Wednesday, May 20, 2015

Shavuot Approaching

Nearing the completion of the Omer, a little rocky to remember the first week but accomplished, much easier since, even with recent travel where I took a small Omer card.  While the upward counting of the Omer implies an ascent to from Exodus to Torah, I think of Pesach as the crest of the calendar year with high grade ritual and Shavuot as a  denouement, a festival much less celebrated and largely devoid of imaging.  It coincides with Memorial Day this year, enabling me the days away from the office, though I will need to pass through the hospital at the midpoint.  It coincides by season with graduations, waning days of the public school calendar, planting the gardens, all which add to the seasonal elements of the Festival itself. I am one of the Torah readers for Bamidbar the day before.  Even Torah moves on to its next phase.

While the Yontiff has little formality, dairy meals pose a pleasurable challenge.  Not elaborate meals like Seder, no major restrictions of content or recipe, but something a little different just the same.  Sometimes new preparation, but more typically the blintzes and kugel and quiche.  Horn & Hardardt Macaroni and Cheese, one of my favorites this year.  I have apples so apple walnut pie.

Never got enthused about overnight studying the night before, would much rather rest up for the Festival.  But if any ritual has emerged in recent years it has been the rising popularity of people who are otherwise passive in their learning, partaking of whatever the Rabbi feeds them in his Aliyah Sound Bites, going out of their way at an inconvenient time to add to their Jewish knowledge.
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But still a few more days of Omer to go.

Wednesday, May 13, 2015


An invitation from the local Jewish National Fund branch arrived in the mail inviting me to attend a breakfast with the Governor and an author on international politics.  From the planning committee composition, a bunch of local attorneys got together, arranged the event and in effect build a trough for the interested public to insert their snouts if they wished but were not really invited to be part of the event's creation or logistic.  They became consumers when with a little sensitivity they could have been participants.

So we have a leadership that originates with themselves to create a menu for the rest.  I could say the same of my shul's Nominating Committee which once again recycled its officers who will once again each proceed to the podium and tell those in attendance how wonderful they all are while I think there is not a whole lot of subtlety to its being a form of Peter Principle.  The trough will be built, the programs announced, nearly all recycled from the past just as the people are, and a mixture of invitations or pleas to partake will go out.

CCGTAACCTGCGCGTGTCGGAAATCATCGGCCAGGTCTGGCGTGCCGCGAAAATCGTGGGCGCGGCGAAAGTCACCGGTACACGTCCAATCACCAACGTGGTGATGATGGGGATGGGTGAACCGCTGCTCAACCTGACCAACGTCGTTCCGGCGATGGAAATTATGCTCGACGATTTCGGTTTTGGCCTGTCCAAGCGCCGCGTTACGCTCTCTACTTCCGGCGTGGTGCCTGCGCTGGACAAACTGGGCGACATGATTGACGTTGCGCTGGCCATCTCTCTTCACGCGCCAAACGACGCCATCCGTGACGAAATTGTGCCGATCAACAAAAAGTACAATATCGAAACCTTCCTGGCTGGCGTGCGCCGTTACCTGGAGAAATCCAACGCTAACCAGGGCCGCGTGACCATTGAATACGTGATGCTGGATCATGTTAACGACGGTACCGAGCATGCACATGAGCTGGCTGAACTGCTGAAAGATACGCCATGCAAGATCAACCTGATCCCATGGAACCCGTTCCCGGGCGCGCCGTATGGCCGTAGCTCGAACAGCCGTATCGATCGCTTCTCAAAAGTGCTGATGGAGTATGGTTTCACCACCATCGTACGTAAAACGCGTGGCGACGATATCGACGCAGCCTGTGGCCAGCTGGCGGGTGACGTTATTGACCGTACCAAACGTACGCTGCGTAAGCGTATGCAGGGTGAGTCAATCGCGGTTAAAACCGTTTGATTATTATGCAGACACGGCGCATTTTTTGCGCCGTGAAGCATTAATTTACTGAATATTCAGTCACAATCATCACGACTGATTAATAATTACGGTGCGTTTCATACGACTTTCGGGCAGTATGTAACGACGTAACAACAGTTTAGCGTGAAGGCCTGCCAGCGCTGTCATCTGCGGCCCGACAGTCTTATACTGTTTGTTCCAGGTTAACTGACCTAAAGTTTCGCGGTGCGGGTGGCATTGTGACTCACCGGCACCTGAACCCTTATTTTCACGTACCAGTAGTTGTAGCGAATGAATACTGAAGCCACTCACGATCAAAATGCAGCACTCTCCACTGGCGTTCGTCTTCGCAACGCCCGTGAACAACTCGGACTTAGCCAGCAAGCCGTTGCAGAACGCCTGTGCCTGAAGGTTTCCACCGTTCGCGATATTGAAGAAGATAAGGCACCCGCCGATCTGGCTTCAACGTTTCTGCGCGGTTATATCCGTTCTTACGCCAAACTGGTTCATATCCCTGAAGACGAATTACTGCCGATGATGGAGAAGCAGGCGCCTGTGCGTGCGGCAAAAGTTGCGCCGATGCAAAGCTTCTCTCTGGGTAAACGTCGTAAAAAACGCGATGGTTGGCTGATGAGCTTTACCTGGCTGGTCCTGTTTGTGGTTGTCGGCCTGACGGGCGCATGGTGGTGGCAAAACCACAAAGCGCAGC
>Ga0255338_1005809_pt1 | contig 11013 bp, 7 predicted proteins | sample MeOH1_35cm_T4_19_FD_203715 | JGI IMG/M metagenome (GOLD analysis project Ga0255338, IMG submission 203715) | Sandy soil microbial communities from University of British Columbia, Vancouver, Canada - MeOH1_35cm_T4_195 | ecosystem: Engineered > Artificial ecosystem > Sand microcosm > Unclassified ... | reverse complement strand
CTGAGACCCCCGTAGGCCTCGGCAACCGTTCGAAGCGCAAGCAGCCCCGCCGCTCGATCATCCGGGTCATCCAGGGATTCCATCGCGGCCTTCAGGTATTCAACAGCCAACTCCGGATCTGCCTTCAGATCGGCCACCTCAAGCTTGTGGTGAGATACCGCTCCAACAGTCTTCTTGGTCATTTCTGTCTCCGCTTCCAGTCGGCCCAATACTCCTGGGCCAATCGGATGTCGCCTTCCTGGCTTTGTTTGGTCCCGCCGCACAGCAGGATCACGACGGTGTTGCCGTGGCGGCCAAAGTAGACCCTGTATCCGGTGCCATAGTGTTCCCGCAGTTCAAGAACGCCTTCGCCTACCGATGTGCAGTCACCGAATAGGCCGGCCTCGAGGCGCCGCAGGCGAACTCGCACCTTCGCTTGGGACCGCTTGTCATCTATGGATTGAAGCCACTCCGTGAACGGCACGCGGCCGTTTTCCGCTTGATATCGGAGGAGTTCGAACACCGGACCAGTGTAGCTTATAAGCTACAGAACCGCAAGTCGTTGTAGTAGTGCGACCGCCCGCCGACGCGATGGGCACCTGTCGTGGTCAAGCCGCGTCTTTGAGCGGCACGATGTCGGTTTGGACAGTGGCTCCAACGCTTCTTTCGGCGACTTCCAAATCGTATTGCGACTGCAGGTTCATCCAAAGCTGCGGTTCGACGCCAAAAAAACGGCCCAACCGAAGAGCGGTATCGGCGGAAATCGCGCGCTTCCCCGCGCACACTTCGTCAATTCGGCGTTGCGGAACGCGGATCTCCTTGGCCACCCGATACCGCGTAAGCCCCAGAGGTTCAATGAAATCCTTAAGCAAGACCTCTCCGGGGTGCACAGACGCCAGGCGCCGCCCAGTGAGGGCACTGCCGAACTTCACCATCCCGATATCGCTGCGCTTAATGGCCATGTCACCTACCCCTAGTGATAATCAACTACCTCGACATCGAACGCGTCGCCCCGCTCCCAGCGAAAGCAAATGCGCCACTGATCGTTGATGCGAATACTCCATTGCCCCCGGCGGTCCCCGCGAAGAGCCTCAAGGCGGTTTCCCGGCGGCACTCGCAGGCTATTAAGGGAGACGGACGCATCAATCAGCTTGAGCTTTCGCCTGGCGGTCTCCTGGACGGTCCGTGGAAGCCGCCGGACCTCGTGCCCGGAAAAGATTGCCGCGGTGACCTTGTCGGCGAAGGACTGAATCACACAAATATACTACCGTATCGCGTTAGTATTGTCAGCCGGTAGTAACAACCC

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And that is my summary of where institutional Judaism has allowed itself to be taken.

Wednesday, May 6, 2015

So, How'd We Do?

Image result for outcomeI was reading some stuff on congregational development, not that I am involved in it or that anyone at the AKSE Officer Recycling Center has a clue that they need to change direction.  You need goals first.  There is a literature on this from a number of sources.  USCJ runs a course for representatives of their member congregations, though I feel justifiably skeptical of their experts who have managed to steer the decline of their constituency fairly steadily for about a generation.  But at least they have a plan and a curriculum that anyone with access to cyberspace can read.  Nothing outlandish about it at all, except when you get to the end which fails to include any means of assessment by the congregational representatives of what succeeded and what did not.  I could say the same of their Framework for Excellence that their honcho's assembled to upgrade congregational education at a time we were trying to merge the AKSE Hebrew School with theirs.  Again, lots of things to engage in but no means of measuring outcome.  A decade into this, I'm underwhelmed by the Hebrew literacy of the congregational alumni, though the sample is rather small.

Ultimately there are metrics imposed on the organizations, things like dues collections from a declining membership that may or may not change with the strategic planning effort, how many Bar Mitzvahs the congregation sponsors and whether the kids are more proficient at worship or at their Mitzvah projects.  But I think it would be better if the assessment of success were decided in advance of the effort.  Baalebatim, though, do not seem to want to incur that risk.